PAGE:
Tiny structures called nanoparticles can be used to carry substances to certain parts of the body—for example, to deliver a chemotherapy drug to a tumor. Although such “nanomedicines” offer hope for improving cancer therapeutics, the survival benefits of clinically approved nanomedicines are often modest when compared with conventional chemotherapy. New research published in the Journal of Controlled Release indicates that nanomedicine may provide additional benefits if it’s administered at lower, more frequent doses—called metronomic dosing—rather than the standard maximum tolerated dose of current treatments.
“Nanomedicine and metronomic therapy have been regarded as two different approaches to treat cancer. Our analysis suggests that these two approaches can be viewed using the same unified framework as strategies to enhance treatment,” says co–corresponding author Rakesh K. Jain, Ph.D., director of the E.L. Steele Laboratories for Tumor Biology at Massachusetts General Hospital and the Andrew Werk Cook Professor of Radiation Oncology at Harvard Medical School.
Jain explains that metronomic therapy seems to help normalize the tumor microenvironment—meaning that it helps correct some of the abnormalities that develop around tumors that protect the tumor and foster its growth and spread. For example, while tumors can send out signals that compromise normal blood flow and block immune cell responses (both of which make them hard to treat), metronomic therapy appears to improve blood vessel function and immune activation within a tumor. Recent preclinical studies suggest that nanomedicines can cause similar changes in the tumor microenvironment.
“In this study, we hypothesized that nanoparticle formulations, given the controlled release of their payload and the long blood circulation time, can trigger the same cascade of activities as metronomic therapy,” says Jain.
Using a mathematical framework and experiments conducted in mice, the team showed that both approaches can serve as “normalization strategies” to affect the tumor microenvironment and improve cancer treatments. Also, in mice with triple negative breast cancer or fibrosarcoma, Doxil—a nanomedicine that is approved to treat metastatic breast cancer and consists of doxorubicin encapsulated in a lipid sphere—administered through a metronomic schedule could overcome tumor resistance typically seen when Doxil is given through a standard dosing schedule. A metronomic schedule also improved the efficacy of the combination of Doxil plus a type of immunotherapy called an immune checkpoint inhibitor.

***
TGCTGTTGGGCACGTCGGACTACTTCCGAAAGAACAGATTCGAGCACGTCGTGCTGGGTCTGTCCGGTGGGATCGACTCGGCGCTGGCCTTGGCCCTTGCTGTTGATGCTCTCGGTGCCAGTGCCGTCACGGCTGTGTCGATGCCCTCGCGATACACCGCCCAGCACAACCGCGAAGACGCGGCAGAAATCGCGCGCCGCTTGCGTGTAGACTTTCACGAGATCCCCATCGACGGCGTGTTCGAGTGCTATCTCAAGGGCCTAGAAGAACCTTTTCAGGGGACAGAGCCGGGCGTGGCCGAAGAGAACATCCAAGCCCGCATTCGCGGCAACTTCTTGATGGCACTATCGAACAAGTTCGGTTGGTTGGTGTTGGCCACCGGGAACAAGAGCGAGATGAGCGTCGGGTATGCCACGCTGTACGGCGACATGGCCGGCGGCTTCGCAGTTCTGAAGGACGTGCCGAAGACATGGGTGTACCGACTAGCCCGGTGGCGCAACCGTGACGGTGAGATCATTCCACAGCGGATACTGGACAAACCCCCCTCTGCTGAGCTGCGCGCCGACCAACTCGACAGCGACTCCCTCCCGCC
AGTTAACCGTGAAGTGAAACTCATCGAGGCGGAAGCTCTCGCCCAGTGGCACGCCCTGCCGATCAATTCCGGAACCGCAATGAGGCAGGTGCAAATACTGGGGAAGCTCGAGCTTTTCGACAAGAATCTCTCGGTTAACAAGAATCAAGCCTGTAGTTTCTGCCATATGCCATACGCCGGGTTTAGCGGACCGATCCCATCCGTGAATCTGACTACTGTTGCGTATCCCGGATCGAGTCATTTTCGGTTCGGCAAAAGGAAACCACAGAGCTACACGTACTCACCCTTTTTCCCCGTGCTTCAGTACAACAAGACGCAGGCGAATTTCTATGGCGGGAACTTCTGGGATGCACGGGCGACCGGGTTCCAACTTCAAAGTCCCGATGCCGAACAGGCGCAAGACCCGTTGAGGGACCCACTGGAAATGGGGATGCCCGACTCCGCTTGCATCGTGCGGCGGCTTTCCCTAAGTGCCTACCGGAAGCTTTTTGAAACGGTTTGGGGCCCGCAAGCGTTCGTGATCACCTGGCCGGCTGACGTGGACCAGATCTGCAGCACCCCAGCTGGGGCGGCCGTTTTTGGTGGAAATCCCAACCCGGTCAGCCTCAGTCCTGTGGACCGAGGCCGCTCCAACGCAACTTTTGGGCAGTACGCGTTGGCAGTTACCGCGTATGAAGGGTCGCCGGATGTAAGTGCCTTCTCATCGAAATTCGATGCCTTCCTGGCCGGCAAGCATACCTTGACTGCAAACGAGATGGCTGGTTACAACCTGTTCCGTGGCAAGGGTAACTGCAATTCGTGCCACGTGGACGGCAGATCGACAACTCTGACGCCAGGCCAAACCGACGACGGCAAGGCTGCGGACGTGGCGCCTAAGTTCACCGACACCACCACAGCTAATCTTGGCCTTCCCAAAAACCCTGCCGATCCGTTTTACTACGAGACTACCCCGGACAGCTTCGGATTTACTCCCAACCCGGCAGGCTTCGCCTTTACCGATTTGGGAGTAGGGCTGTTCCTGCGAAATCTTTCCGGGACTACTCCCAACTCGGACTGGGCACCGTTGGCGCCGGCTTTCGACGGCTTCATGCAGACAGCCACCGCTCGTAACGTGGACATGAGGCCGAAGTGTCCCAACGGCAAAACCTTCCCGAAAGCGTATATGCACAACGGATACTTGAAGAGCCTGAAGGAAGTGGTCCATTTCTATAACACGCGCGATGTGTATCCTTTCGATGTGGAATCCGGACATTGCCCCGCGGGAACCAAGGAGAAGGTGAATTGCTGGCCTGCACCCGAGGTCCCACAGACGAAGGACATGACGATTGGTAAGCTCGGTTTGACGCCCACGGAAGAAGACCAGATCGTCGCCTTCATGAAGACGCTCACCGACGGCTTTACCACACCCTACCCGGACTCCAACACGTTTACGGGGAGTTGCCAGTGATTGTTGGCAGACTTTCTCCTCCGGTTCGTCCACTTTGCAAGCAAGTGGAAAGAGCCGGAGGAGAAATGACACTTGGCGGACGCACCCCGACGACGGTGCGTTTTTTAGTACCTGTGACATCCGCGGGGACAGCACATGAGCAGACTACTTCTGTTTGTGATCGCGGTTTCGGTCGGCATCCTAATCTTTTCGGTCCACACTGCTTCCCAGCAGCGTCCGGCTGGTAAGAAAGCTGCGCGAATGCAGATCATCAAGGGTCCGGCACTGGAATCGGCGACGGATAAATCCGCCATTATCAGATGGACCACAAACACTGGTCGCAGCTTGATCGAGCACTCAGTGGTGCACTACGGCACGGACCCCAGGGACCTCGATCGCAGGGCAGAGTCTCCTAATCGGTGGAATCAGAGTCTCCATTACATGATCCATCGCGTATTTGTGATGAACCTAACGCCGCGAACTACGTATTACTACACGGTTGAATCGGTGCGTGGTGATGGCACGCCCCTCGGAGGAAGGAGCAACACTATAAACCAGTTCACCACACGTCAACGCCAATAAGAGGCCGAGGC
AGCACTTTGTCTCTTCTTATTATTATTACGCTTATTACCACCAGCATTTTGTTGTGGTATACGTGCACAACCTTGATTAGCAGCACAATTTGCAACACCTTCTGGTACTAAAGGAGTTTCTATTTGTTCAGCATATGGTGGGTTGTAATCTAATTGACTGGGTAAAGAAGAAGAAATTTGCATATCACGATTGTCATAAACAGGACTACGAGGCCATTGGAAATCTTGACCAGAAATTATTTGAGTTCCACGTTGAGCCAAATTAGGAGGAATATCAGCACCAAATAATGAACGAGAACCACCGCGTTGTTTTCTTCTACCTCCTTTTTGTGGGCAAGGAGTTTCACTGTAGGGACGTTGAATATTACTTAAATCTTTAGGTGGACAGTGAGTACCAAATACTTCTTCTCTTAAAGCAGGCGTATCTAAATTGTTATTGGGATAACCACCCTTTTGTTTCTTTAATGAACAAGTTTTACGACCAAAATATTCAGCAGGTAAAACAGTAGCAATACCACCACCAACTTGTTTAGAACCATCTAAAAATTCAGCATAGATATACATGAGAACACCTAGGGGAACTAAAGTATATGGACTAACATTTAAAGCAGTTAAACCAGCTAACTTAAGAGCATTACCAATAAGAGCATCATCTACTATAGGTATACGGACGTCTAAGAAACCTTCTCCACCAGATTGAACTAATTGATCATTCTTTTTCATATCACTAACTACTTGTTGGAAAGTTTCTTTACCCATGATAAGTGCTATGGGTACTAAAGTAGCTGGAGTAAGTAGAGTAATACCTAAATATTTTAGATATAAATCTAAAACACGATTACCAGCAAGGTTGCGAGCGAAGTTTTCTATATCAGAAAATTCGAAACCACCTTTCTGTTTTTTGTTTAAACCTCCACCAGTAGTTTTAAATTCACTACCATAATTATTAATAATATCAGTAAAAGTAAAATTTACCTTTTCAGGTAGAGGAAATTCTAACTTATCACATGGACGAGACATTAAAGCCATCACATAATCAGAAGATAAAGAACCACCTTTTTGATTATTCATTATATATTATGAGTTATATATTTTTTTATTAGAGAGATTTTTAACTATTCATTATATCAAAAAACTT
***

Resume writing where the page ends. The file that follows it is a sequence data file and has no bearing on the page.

“Nano-immunotherapy, which combines nanomedicines with immunotherapy, has high potential to improve patient outcomes, and for this reason, understanding the mechanisms of resistance to and development of strategies to enhance nano-immunotherapy in breast and other cancer types is urgently needed,” says co–corresponding author Triantafyllos Stylianopoulos, Ph.D., director of the Cancer Biophysics Laboratory and associate professor at the University of Cyprus. “The results of this work could be a basis for the planning of future clinical studies to improve the efficacy of nano-immunotherapy regimens.”
The results suggest that combining nanomedicines with metronomic scheduling can lead to a powerful attack against hard-to-treat tumors. By acting together to normalize the tumor microenvironment, these two strategies give drugs a better chance of reaching cancer cells and targeting them effectively.
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